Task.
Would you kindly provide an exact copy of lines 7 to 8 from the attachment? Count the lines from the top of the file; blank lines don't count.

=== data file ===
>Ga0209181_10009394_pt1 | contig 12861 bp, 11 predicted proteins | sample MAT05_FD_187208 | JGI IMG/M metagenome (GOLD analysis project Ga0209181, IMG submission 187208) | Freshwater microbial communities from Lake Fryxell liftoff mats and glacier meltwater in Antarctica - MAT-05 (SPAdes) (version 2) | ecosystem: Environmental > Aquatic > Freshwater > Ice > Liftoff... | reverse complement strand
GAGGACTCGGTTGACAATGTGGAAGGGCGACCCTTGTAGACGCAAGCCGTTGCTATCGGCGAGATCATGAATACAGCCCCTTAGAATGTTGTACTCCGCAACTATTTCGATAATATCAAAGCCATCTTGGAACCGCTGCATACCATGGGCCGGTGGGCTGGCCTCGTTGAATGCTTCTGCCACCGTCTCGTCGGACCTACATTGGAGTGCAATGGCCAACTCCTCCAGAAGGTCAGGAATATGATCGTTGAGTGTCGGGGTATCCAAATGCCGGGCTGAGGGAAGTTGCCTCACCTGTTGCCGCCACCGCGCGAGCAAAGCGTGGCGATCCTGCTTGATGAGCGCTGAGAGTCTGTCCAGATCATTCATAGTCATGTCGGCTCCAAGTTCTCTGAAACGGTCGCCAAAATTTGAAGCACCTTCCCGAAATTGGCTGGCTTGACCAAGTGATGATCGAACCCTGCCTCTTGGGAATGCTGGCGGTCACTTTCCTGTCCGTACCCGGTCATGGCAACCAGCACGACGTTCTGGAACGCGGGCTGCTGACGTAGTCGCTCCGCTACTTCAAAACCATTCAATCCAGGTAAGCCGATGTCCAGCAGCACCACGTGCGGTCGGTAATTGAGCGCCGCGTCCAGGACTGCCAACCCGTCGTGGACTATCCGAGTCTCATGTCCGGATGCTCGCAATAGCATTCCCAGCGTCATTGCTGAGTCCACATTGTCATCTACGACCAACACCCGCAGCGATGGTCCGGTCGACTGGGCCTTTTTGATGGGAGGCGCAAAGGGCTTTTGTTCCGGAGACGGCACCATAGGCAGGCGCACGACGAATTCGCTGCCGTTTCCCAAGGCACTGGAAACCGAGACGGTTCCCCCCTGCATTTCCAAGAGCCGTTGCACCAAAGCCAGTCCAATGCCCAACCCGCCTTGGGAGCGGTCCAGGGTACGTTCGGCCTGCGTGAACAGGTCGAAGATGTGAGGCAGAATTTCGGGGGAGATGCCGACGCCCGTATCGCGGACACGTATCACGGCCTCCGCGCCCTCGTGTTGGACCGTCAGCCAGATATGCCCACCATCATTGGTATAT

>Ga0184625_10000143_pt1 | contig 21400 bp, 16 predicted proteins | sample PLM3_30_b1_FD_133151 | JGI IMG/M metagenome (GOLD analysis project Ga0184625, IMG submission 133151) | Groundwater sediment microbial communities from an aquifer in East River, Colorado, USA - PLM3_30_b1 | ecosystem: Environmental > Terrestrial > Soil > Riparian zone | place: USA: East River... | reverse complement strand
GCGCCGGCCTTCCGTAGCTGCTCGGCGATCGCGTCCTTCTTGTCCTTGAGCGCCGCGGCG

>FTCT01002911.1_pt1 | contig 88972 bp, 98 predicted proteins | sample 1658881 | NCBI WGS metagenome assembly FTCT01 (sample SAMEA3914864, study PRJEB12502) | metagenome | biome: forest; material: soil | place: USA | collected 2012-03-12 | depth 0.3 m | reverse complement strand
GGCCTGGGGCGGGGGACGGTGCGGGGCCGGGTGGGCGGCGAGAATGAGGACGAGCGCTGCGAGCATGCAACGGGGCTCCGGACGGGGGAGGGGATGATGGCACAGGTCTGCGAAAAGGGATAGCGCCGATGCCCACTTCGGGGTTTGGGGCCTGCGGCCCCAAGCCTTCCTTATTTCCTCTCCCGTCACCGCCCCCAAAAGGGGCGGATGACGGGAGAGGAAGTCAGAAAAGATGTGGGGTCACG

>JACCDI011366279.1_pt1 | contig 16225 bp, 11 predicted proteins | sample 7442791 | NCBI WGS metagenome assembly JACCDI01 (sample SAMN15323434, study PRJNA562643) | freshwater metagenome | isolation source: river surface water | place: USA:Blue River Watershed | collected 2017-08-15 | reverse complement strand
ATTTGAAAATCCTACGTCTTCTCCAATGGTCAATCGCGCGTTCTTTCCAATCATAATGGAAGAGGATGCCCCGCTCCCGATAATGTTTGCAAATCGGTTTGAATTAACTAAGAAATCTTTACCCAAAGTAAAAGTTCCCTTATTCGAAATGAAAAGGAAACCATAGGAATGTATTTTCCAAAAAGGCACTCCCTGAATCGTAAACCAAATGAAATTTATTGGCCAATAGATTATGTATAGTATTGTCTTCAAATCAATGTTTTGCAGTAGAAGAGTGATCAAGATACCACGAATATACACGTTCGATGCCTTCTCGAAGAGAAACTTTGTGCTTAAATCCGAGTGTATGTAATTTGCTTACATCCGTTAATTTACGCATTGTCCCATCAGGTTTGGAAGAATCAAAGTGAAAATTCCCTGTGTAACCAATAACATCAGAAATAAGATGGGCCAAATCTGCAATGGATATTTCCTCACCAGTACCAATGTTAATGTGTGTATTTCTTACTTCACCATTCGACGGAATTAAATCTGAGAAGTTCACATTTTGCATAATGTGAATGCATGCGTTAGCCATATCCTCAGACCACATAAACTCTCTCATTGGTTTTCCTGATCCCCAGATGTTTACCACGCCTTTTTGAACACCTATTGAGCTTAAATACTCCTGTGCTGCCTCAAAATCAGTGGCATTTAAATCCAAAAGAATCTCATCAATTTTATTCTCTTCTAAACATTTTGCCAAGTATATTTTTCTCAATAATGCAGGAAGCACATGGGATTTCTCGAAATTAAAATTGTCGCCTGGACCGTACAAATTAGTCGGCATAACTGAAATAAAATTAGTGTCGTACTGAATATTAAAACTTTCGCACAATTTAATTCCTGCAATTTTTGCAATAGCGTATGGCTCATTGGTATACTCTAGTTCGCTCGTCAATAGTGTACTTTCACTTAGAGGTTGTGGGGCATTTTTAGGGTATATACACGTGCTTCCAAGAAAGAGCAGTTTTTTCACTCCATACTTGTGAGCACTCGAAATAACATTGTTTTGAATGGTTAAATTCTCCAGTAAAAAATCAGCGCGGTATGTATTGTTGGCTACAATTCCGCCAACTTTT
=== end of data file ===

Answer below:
>JACCDI011366279.1_pt1 | contig 16225 bp, 11 predicted proteins | sample 7442791 | NCBI WGS metagenome assembly JACCDI01 (sample SAMN15323434, study PRJNA562643) | freshwater metagenome | isolation source: river surface water | place: USA:Blue River Watershed | collected 2017-08-15 | reverse complement strand
ATTTGAAAATCCTACGTCTTCTCCAATGGTCAATCGCGCGTTCTTTCCAATCATAATGGAAGAGGATGCCCCGCTCCCGATAATGTTTGCAAATCGGTTTGAATTAACTAAGAAATCTTTACCCAAAGTAAAAGTTCCCTTATTCGAAATGAAAAGGAAACCATAGGAATGTATTTTCCAAAAAGGCACTCCCTGAATCGTAAACCAAATGAAATTTATTGGCCAATAGATTATGTATAGTATTGTCTTCAAATCAATGTTTTGCAGTAGAAGAGTGATCAAGATACCACGAATATACACGTTCGATGCCTTCTCGAAGAGAAACTTTGTGCTTAAATCCGAGTGTATGTAATTTGCTTACATCCGTTAATTTACGCATTGTCCCATCAGGTTTGGAAGAATCAAAGTGAAAATTCCCTGTGTAACCAATAACATCAGAAATAAGATGGGCCAAATCTGCAATGGATATTTCCTCACCAGTACCAATGTTAATGTGTGTATTTCTTACTTCACCATTCGACGGAATTAAATCTGAGAAGTTCACATTTTGCATAATGTGAATGCATGCGTTAGCCATATCCTCAGACCACATAAACTCTCTCATTGGTTTTCCTGATCCCCAGATGTTTACCACGCCTTTTTGAACACCTATTGAGCTTAAATACTCCTGTGCTGCCTCAAAATCAGTGGCATTTAAATCCAAAAGAATCTCATCAATTTTATTCTCTTCTAAACATTTTGCCAAGTATATTTTTCTCAATAATGCAGGAAGCACATGGGATTTCTCGAAATTAAAATTGTCGCCTGGACCGTACAAATTAGTCGGCATAACTGAAATAAAATTAGTGTCGTACTGAATATTAAAACTTTCGCACAATTTAATTCCTGCAATTTTTGCAATAGCGTATGGCTCATTGGTATACTCTAGTTCGCTCGTCAATAGTGTACTTTCACTTAGAGGTTGTGGGGCATTTTTAGGGTATATACACGTGCTTCCAAGAAAGAGCAGTTTTTTCACTCCATACTTGTGAGCACTCGAAATAACATTGTTTTGAATGGTTAAATTCTCCAGTAAAAAATCAGCGCGGTATGTATTGTTGGCTACAATTCCGCCAACTTTT